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What am I talking about?
Fleece. No not the sort that zips into your coat, a real one from real sheep. My very first.
Growing up the smell of fleece was a common one in my house. We didn’t live on a sheep farm, my mum did something others mums didn’t do. She spun. On a spinning wheel like Rumplestiltskin but with fleece and no ulterior motives.
My interest wasn’t held for long when it came to the fleece. Occasionally I helped card (the process of aligning, mixing and blending fibers). There was an odd attempt of using the spinning wheel, but that was it.
A budding love affair
It has only been in the last year that my interest in wool and the process of fleece to yarn has been peaked.
I have taught myself to weave, crochet and loom knit as well as doing a little bit of felting. The more wool I bought the more interested in the process from sheep to yarn I became.
In April my sister, mother and I went to Wonderwool Wales at Builth Wells and I became hooked. I have never seen so many colours, ideas, techniques and fibres.
My first fleece
I’m lucky that my mother has a friend who supplies fleece from her Jacob sheep and so I had the pick of three.
I chose the middle fleece as it had the most light coloured fibres. My plan is to use it in its natural state for felting and try my hand at spinning and dyeing for weaving and crochet.
Firstly it helps if you know a little bit about wool, I have a walking, talking field guide in my mother which is handy. I also have two books (click the title for a link to Amazon) which I find invaluable as a beginner:
The Field Guide to Fleece by Deborah Robson and Carol Ekarius. This is a guide to 100 sheep breeds and how to use them. It is an excellent source of information on origins, length, colour and uses
Spinning, Dyeing and Weaving by Penny Walsh. Part of the self-sufficiency series this book isn’t just about fleece as it explains all different types of fibres; how to prepare, spin, dye and use them. It even has four projects to attempt. This book focuses on using traditional techniques and natural dyes.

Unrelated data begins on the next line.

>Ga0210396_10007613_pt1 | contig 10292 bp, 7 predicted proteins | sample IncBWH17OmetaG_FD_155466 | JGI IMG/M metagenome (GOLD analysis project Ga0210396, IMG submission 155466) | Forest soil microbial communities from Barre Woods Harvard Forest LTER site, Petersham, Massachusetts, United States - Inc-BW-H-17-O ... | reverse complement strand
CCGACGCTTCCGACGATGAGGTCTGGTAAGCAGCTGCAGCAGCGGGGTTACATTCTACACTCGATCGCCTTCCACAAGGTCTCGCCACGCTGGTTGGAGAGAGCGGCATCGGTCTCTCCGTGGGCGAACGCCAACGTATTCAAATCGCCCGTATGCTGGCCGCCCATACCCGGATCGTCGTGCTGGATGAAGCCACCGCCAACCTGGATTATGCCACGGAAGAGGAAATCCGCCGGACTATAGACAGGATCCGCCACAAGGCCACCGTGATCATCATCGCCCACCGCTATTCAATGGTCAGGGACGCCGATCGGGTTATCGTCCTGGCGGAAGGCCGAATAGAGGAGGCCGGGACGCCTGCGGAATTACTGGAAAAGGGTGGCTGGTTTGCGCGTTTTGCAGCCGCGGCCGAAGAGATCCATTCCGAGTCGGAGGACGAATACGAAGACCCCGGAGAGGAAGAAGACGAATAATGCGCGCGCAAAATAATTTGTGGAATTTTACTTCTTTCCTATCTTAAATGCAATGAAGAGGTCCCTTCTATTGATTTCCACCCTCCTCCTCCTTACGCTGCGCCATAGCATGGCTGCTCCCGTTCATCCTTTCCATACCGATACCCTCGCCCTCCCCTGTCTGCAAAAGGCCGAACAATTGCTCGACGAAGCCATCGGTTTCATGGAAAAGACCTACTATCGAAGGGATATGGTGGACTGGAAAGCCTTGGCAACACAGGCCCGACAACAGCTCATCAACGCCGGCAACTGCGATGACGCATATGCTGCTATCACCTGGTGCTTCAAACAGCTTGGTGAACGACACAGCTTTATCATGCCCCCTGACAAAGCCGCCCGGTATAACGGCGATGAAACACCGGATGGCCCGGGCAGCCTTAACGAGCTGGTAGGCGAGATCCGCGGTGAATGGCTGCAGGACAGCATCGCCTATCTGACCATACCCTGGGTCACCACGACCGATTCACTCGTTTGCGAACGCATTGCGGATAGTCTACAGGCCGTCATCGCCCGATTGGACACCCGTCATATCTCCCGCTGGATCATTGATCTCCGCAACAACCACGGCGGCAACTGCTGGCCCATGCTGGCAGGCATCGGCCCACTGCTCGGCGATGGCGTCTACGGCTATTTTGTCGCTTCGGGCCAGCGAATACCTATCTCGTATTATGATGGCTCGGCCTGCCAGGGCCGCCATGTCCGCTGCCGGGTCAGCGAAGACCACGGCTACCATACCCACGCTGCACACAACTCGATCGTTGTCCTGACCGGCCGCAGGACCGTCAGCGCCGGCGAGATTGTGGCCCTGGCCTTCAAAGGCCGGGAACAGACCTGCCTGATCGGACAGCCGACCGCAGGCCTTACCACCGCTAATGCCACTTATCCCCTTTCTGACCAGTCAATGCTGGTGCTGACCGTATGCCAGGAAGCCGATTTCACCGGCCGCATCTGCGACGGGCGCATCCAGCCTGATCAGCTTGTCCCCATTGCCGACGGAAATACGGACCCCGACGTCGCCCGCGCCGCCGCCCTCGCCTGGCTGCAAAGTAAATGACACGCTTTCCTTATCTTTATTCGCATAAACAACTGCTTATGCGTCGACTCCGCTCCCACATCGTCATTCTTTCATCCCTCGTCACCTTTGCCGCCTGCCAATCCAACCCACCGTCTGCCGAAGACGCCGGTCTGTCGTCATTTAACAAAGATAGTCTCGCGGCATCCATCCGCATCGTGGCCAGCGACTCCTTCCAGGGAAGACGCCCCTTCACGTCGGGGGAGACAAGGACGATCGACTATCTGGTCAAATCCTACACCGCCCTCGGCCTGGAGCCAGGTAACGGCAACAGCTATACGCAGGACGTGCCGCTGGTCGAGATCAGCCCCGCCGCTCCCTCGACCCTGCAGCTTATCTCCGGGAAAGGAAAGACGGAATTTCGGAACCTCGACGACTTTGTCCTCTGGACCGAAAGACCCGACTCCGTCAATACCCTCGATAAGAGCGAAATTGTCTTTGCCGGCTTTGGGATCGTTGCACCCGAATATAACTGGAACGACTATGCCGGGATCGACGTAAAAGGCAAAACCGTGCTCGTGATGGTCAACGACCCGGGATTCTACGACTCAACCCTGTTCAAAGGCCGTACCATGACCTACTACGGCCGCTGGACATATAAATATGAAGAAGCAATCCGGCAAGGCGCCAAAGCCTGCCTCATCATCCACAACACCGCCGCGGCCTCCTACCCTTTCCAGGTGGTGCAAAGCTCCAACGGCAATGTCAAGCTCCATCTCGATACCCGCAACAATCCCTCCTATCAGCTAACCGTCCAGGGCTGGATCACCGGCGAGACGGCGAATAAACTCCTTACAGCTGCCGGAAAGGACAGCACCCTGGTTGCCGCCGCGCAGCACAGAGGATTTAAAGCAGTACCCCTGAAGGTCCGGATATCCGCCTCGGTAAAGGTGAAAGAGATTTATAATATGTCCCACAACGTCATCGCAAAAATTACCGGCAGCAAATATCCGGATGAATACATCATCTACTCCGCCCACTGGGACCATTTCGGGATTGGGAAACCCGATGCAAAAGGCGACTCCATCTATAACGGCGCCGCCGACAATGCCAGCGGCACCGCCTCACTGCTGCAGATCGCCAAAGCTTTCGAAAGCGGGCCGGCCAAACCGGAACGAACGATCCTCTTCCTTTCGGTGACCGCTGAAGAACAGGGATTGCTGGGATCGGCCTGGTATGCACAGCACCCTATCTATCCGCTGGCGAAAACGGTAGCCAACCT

On receiving the fleece firstly unroll it. It should have been rolled up with the yucky end bits (skirtings) on the outside.
When it was unrolled I couldn’t believe the size! My mum then showed me the different textures, the fibres at the front were softer than the coarser hair of the back end of the sheep.
The length of fibre (staple) also varies depending on which part of the sheep it is from. Generally the wool from the front (shoulders and back) is longer and the shorter wool is from its tummy, head and bum.
You will notice that if you have a full fleece it may have not been ‘skirted’. This means pulling all the mucky short bits from around the edges. It can be used for felting or, as my mum does, use in the garden.
Once had we skirted the wool. It was then rolled back up and placed in a cotton pillow case to prevent it from sweating and our hands were given a very good wash!
I forgot to mention that the fleece feels almost tacky from the lanolin that is produced. Lanolin creates a waterproof barrier from the elements and can be very good for the skin though some people are allergic to it. It’s used in lots of products, even in nipple cream for breast feeding mums! So after washing your hands they should feel softer.
Next time I will be sorting and scouring small amounts to use. I hope you will join me as I experiment and explore the methods used to create my own yarn.